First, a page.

March 13, 2012

“Will Transnational Policing Swallow The Legacies Of National Security States?” Stephen Graham: Cities Under Siege: The New Military Urbanism.

“Are the three-dimensional archipelagos of apartheid-style splintering, connection, fortification, and militarization, so palpable in Gaza and the West Bank, a grim exemplar of the future? Will the blurring of internal and external archipelagos of exception fatally ‘unbundle’ the role of nation-states as the key economic and fiscal building blocks of global capitalism? Will affluent cities and sectors of cities gradually secede and de-link from the residualized territories and people surrounding them – in a generalized version of the exploitative, tightly controlled relationship of, say, Singapore and its hinterlands in Malaysia and Indonesia? Will transnational structures of policing, surveillance and law enforcement continue to strengthen, to the extent that they eclipse or swallow the legacies of national security states? How will the splintering, fragmentation and polarization enforced by the new military urbanism be reflected in, and sustained by, the politics, civil societies and landscapes of the word’s burgeoning cities? Whither the ideas of national citizenship in such a context?”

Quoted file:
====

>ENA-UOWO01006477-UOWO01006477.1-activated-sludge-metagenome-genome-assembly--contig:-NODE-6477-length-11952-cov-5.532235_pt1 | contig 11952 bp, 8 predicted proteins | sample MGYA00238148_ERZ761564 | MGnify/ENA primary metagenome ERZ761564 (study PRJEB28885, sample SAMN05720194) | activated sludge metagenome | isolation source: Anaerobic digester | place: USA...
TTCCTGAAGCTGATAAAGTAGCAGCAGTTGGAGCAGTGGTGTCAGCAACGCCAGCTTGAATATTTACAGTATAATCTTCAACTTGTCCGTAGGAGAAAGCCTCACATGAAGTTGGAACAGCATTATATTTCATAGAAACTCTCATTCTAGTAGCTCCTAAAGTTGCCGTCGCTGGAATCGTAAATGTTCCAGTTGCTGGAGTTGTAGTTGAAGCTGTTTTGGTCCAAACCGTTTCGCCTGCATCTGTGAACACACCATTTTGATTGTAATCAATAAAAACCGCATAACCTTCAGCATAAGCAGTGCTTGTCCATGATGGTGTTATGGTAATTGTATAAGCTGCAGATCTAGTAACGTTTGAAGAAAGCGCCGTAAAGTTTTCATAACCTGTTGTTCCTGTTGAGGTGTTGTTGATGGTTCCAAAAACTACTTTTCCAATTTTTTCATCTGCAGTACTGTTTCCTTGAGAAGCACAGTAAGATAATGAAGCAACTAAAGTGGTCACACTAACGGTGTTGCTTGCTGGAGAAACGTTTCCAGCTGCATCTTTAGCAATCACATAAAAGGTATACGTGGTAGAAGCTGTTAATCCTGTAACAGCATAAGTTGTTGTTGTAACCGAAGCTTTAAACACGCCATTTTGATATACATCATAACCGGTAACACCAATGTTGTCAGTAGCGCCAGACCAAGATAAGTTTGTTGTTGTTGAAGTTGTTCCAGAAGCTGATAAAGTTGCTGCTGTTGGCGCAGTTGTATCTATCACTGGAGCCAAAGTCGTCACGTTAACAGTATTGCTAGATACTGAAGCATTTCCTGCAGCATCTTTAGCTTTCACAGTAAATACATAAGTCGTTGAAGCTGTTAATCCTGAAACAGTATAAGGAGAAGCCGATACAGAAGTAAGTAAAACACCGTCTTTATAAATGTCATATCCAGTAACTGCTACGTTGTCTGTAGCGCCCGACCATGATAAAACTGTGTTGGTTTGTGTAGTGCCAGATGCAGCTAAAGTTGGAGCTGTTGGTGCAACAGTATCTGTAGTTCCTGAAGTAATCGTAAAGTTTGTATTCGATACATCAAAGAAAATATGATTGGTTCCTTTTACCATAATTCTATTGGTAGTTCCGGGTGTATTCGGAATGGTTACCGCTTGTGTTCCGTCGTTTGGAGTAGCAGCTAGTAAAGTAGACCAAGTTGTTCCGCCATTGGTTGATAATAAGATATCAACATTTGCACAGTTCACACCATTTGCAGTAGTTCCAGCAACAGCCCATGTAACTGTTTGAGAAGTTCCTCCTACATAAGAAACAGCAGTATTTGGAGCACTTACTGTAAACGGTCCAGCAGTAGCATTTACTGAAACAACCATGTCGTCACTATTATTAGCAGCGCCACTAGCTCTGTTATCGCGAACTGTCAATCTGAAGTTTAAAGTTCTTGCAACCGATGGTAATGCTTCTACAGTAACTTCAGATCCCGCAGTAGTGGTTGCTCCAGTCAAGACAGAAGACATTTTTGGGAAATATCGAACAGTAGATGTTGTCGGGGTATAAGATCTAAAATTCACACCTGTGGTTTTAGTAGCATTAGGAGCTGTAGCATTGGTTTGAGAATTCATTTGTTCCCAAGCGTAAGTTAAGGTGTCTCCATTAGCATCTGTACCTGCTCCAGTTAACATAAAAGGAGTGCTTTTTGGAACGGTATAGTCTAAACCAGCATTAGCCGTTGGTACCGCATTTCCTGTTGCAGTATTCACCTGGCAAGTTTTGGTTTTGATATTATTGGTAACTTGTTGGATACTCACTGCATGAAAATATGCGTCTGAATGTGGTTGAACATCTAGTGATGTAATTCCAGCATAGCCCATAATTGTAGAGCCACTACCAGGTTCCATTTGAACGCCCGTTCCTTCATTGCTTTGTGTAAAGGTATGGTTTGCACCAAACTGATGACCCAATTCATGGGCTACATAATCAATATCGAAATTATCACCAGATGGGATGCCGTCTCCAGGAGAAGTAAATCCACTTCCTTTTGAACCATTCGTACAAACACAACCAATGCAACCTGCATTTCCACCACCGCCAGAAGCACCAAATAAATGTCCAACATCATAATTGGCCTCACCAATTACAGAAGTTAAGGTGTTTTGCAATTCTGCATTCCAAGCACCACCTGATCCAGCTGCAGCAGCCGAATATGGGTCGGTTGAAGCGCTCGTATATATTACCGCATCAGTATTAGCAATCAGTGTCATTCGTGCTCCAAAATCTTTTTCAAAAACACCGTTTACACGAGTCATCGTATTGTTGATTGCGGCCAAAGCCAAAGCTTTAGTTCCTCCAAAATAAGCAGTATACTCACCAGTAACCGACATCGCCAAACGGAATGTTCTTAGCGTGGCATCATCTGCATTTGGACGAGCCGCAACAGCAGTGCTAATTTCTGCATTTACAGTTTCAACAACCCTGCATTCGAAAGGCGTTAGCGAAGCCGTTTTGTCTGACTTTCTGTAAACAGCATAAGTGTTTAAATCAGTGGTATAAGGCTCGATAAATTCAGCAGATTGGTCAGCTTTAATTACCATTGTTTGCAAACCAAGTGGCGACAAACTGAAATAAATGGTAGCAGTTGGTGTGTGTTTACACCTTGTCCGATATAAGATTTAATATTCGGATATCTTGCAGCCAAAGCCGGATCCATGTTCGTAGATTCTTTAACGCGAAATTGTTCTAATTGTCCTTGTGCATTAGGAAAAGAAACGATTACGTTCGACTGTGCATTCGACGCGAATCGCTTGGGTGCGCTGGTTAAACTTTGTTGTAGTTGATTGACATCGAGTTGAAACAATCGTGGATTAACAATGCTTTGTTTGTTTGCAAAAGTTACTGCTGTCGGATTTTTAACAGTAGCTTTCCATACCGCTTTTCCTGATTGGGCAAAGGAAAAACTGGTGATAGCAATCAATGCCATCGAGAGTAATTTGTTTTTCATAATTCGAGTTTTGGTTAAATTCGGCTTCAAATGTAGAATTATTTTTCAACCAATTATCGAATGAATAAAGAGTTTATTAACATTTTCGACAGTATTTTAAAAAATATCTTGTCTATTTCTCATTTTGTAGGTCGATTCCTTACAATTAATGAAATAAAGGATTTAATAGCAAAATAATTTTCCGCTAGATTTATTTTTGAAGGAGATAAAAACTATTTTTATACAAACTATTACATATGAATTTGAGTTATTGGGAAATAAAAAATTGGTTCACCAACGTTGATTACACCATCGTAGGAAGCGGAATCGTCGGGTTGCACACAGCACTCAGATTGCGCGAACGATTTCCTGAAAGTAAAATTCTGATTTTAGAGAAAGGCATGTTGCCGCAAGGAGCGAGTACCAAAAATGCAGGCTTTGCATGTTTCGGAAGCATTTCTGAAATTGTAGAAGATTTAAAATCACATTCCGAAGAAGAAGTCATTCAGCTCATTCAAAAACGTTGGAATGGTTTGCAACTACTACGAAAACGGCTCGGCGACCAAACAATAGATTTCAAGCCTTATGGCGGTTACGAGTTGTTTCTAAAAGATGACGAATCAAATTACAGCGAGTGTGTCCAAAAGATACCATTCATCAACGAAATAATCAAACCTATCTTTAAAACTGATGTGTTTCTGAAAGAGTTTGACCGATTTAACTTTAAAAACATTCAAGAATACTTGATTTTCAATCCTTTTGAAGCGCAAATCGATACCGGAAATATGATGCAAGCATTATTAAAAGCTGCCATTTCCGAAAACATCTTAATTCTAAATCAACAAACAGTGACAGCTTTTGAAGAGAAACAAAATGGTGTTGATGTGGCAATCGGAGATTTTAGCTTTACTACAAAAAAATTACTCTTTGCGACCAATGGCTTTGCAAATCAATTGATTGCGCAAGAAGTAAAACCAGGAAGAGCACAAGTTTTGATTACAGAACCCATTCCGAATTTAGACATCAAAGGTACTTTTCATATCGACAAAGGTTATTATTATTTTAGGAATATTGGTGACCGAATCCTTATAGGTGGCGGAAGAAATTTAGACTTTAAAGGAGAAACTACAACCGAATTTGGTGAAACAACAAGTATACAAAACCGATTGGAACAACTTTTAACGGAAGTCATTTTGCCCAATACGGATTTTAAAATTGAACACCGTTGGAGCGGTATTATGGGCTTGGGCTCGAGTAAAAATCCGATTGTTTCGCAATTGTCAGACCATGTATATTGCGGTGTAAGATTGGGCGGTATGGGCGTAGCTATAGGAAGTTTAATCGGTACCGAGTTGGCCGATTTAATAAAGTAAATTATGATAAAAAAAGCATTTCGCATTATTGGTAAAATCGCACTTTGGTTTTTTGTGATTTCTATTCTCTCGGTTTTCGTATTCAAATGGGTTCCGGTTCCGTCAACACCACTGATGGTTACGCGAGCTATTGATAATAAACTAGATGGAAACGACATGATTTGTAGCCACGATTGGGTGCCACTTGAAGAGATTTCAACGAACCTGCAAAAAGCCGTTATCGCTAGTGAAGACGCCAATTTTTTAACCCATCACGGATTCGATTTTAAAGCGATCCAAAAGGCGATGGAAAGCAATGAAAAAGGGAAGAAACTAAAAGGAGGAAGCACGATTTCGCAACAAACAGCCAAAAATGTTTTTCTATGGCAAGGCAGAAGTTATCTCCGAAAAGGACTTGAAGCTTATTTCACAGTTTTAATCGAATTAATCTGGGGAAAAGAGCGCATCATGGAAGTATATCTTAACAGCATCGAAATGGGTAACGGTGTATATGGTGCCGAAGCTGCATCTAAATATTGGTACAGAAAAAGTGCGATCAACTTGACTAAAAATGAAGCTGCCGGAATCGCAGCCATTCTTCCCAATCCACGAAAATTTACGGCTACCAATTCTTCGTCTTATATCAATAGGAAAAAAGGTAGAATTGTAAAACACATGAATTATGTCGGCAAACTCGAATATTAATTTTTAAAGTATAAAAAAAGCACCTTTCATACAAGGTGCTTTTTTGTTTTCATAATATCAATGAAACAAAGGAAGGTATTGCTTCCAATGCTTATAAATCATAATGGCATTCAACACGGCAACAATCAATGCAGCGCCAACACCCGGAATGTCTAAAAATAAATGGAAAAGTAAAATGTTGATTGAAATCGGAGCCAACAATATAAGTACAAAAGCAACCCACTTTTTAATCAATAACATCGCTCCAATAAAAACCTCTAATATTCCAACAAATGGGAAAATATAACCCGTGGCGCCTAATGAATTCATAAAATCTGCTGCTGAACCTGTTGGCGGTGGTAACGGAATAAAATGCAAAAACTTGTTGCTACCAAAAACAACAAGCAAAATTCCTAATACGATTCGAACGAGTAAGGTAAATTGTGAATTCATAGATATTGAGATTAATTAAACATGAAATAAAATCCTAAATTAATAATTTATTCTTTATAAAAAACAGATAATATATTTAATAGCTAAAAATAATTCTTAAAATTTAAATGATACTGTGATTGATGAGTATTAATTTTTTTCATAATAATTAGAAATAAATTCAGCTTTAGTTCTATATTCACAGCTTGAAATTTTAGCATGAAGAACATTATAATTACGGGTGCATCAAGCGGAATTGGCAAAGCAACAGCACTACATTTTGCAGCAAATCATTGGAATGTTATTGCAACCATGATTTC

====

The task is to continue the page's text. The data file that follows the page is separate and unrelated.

Stephen Graham: Cities Under Siege: The New Military Urbanism. (New York: Nation Books 2009)

pp. 143

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